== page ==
My teenage years are broken up into two distinct parts: before cancer and after cancer. Every memory I have automatically falls into a category in relation to my dad’s diagnosis. I got my driver’s license before cancer, and I graduated high school after cancer. I applied to college before cancer, and I got accepted after cancer. I wish my mind didn’t work this way, but cancer has a way of changing everything.
I lost my dad when I was a 17-year-old senior in high school. The director of the Indiana University Cancer Center succumbed to melanoma, a morbid bit of irony that makes people’s eyes widen. No, no one’s immune to cancer, not even a man who spent his professional life curing it.
Today would’ve been my dad’s birthday. I think about him every day, but especially on August 9th and February 15th, the anniversary of his death. As most of you know, he died from cancer in 2009 when I was a senior in high school.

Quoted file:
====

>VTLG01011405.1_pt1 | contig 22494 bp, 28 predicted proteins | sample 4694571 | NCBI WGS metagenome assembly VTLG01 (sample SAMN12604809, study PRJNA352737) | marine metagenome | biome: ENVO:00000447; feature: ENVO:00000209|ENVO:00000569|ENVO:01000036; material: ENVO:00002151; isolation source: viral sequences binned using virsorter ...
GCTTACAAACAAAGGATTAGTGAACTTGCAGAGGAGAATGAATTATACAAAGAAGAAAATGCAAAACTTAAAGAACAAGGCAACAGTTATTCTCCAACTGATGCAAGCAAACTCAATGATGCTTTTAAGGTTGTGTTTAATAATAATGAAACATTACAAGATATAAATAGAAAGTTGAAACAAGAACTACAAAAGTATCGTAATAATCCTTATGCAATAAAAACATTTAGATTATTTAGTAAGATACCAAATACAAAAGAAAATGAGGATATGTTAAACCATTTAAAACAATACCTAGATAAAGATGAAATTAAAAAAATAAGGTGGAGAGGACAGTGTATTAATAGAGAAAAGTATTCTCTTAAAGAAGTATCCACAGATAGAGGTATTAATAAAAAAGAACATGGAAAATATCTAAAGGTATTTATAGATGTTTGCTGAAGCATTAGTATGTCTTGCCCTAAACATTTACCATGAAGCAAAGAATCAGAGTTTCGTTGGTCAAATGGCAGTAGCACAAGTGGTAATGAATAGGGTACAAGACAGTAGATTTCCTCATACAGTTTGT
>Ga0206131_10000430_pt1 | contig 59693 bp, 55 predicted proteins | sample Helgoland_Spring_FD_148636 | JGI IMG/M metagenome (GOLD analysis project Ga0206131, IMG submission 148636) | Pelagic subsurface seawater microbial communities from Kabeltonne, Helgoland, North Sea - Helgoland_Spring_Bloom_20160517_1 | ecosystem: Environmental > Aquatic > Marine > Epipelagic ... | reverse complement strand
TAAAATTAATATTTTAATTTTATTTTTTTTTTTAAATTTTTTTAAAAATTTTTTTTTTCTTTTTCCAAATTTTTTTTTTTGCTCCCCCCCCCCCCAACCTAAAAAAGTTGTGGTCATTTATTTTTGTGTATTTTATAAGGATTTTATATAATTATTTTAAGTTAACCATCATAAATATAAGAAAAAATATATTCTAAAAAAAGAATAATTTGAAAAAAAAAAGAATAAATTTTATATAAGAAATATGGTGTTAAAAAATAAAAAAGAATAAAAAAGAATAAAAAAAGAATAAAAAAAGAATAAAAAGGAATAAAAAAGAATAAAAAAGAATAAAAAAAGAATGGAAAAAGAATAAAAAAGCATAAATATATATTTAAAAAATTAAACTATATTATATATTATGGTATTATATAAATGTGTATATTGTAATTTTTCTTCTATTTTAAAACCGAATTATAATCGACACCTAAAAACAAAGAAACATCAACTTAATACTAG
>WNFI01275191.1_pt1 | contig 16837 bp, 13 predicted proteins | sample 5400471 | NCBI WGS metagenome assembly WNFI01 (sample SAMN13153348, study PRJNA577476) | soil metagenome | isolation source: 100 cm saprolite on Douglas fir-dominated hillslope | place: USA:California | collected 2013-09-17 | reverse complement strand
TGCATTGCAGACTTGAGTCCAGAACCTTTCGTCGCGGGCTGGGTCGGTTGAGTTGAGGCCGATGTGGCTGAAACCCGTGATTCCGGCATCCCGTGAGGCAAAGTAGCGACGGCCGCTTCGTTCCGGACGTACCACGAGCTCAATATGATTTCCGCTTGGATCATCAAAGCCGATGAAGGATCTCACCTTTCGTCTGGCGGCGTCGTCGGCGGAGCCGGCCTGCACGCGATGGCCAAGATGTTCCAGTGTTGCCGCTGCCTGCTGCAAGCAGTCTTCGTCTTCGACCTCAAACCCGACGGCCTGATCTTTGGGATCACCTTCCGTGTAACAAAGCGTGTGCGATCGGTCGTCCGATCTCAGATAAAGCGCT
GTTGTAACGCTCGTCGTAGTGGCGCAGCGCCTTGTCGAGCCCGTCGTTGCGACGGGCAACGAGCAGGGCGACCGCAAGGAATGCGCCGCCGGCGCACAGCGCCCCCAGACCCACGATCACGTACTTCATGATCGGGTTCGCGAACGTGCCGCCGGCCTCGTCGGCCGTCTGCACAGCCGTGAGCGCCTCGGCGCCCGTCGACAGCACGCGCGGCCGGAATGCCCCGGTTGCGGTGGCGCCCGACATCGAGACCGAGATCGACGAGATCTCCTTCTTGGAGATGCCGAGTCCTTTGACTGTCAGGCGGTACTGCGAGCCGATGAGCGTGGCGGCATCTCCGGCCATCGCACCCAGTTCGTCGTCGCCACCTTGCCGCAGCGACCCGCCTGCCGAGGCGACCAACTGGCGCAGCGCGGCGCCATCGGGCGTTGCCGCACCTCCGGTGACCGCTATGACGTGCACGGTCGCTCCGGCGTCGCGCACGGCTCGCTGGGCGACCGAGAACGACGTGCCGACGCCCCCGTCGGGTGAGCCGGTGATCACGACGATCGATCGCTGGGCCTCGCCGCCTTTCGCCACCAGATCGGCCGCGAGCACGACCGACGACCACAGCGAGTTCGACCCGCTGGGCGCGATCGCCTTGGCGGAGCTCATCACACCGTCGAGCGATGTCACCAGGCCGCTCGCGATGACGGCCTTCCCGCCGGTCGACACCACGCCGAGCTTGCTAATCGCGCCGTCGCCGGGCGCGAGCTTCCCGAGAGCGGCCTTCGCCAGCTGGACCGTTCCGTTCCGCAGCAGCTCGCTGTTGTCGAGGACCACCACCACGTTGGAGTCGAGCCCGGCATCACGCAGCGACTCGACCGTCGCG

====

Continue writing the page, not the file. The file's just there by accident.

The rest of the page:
I always hear that he’s “watching over me.” I respect and admire people who believe that so unwaveringly, and it makes me feel so good when people say he’s still with me. If I’m being completely honest with myself, though, I’m just not sure that I believe it. First, because I’m not sure what I think when it comes to life after death. I’ve tried to convince myself that he knows the current me, and I just can’t. And second, if there is life after death, I hope he’s doing something much cooler than watching my boring life. In my ideal situation, my dad gets a highlight reel every once in awhile. You know, just cut to the good stuff.
So Dad, on your birthday, these are the things I want to tell you.